Called to Care
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Called to Care

A Christian Vision for Nursing

Judith Allen Shelly, Arlene B. Miller, Kimberly H. Fenstermacher

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  2. English
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eBook - ePub

Called to Care

A Christian Vision for Nursing

Judith Allen Shelly, Arlene B. Miller, Kimberly H. Fenstermacher

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About This Book

Nursing is a vocation: a calling from God to care for others. The role of the nurse originally grew out of a holistic Christian understanding of humans as created in the image of God. Yet as nursing and healthcare continue to change, the effects have proven disorienting to many. Now more than ever, we need nurses who are committed both to a solid understanding of their profession and to caring well for patients and their families.For over twenty years, Called to Care has served as a unique and essential resource for nurses. In this third edition Judith Allen Shelly and Arlene B. Miller, now joined by coauthor Kimberly H. Fenstermacher, present a definition for nursing based on a historically and theologically grounded vision of the nurse's call: Nursing is a ministry of compassionate and restorative care for the whole person, in response to God's grace, which aims to promote and foster optimum health (shalom) and bring comfort in suffering and death for anyone in need.Focusing on the features of the nursing metaparadigm—person, health, environment, and nursing—they provide a framework for understanding how the Christian faith relates to the many aspects of a nurse's work, from theory to everyday practice.This new edition of Called to Care is thoroughly revised for today's nurses, including updated examples and new content on topics such as cultural competency, palliative care, and the current state of healthcare and nursing education. Each chapter features learning objectives, discussion questions, case studies, and theological reflections from Scripture to help readers engage and apply the content. For educators, students, and practitioners throughout the field of nursing, this classic text continues to provide clarity and wisdom for living out their calling.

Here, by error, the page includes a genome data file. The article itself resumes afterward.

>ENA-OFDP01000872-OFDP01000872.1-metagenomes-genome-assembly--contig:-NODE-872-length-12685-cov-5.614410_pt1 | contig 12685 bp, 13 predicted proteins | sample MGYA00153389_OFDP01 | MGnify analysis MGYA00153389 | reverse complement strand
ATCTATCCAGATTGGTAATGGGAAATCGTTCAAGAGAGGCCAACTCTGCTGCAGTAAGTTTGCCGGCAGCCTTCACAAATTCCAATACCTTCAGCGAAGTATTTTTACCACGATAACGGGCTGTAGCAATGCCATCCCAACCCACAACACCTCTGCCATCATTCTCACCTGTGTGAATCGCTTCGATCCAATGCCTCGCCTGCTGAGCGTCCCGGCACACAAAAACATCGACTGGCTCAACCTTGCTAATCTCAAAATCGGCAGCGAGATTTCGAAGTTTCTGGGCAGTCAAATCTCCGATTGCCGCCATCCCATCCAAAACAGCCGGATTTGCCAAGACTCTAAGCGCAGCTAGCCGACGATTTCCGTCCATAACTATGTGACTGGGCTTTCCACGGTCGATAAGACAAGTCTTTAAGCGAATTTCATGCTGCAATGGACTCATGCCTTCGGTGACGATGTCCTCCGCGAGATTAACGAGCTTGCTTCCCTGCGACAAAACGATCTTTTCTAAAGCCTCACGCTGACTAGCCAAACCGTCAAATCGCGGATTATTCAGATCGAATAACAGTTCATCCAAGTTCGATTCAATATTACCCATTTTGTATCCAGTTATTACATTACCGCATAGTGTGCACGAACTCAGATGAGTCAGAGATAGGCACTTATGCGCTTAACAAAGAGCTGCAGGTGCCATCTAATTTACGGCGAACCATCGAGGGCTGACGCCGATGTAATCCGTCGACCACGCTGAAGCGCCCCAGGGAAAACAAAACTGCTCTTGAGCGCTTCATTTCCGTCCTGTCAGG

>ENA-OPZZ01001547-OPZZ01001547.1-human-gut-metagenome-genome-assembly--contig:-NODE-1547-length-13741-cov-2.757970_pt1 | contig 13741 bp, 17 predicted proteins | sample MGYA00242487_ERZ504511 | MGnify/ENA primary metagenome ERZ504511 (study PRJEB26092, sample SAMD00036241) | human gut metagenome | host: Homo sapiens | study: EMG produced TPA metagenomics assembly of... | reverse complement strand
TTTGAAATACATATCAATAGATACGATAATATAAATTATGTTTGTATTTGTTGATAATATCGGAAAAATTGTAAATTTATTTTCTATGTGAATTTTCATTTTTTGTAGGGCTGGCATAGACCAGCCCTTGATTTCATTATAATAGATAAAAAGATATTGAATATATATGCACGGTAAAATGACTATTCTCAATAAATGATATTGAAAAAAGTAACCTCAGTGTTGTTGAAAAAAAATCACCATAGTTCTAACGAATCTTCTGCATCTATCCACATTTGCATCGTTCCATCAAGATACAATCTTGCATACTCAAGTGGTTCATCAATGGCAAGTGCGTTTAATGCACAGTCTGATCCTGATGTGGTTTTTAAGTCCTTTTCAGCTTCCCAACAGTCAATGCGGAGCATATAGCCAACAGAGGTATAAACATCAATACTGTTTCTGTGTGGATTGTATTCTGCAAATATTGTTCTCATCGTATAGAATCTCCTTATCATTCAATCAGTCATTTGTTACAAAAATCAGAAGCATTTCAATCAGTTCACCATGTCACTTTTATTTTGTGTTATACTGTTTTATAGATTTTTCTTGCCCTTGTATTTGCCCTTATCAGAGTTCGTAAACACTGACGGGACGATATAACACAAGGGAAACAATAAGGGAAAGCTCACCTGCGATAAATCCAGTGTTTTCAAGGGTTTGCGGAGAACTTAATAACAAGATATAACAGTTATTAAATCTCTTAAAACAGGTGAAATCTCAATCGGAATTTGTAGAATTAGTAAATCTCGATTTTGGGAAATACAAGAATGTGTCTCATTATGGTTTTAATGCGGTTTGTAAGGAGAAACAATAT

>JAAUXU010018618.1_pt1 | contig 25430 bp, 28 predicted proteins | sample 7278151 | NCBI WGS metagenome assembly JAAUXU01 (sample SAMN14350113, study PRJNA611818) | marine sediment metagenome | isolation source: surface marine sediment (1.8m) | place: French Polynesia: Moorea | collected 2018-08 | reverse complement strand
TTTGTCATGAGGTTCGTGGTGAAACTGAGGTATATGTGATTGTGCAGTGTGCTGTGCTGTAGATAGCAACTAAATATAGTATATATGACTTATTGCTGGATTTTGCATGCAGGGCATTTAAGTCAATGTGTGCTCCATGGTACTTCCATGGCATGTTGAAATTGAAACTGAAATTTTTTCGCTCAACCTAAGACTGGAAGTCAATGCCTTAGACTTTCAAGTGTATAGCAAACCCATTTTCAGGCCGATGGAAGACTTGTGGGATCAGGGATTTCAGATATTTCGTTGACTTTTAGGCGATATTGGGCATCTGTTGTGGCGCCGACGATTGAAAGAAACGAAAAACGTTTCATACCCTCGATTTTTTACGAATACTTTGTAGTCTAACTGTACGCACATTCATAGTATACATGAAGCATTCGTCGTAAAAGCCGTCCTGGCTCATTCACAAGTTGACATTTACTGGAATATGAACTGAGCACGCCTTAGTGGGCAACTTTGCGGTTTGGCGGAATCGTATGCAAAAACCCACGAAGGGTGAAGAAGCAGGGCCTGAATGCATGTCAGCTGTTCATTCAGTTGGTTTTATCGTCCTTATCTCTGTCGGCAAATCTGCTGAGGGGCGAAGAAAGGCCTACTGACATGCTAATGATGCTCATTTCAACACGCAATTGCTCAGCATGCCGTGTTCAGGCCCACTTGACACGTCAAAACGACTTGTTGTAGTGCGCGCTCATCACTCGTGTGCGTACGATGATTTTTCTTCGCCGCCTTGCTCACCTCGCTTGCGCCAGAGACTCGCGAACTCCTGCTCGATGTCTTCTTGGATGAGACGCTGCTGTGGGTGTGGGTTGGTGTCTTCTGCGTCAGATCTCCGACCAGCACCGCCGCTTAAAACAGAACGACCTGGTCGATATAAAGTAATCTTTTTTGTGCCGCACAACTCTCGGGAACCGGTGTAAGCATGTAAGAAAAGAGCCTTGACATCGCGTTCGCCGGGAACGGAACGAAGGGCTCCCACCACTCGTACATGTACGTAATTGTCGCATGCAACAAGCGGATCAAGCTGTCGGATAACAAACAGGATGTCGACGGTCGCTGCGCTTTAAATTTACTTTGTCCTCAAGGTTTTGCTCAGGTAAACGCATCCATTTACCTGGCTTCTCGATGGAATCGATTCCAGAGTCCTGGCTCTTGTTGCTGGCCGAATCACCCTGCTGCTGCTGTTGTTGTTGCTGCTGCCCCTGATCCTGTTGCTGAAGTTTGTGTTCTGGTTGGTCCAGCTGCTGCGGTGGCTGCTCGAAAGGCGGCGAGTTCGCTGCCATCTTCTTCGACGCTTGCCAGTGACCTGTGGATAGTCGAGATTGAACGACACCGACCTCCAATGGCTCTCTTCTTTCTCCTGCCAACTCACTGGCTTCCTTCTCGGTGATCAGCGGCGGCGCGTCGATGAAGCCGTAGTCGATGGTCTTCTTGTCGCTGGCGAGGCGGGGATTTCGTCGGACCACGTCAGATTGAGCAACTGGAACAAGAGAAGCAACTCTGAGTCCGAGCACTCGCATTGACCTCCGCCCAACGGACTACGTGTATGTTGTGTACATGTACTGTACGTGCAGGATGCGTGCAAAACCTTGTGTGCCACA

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IVP Academic




To examine the relationship between Christian faith and nursing
After reading this chapter and completing the exercises, you should be able to:
  1. 1. Describe the historical relationship between Christian faith and nursing
  2. 2. Define Christian nursing
  3. 3. Identify your motivation for being a nurse
  4. 4. Describe the relationship between personal faith and nursing care
paradigm, story, narrative, history
JOHN, AN EMERGENCY-DEPARTMENT STAFF NURSE in an inner-city hospital, was on his way to work when the car in front of him suddenly swerved off the road into a tree. He called 911 and stopped to help. John found an unconscious man of about thirty lying face down on the road, bleeding heavily from a leg wound. He felt a weak pulse and checked his airway. The man’s arms showed fresh track marks suggesting recent IV drug use. A syringe lay beside him. John suspected that the man had probably overdosed on heroin. He had no gloves with him and did not carry Narcan, but when help seemed long in coming, he began to care for the man’s wounds, applying pressure on the leg wound. Afterward, John’s colleagues said he had been irresponsible. But all John could think about was, If Jesus encountered this accident, would he risk touching the wounds of a man, possibly Hepatitis C positive, and love him?
In another situation, Rosene, a new nurse in an extended-care facility, felt repulsed at first by what she viewed as the “concentrated assemblage of helpless humanity” who surrounded her. But then she prayerfully determined that she would get to know her patients and see the image of God in each one. She gradually began to enjoy the people in her care.1
Rick, a nurse caring for Covid-19 patients, is also a deacon in his church, but he has chosen to isolate himself from his church and family to protect them from the virus. “My ministry right now is to my patients and colleagues,” he explains.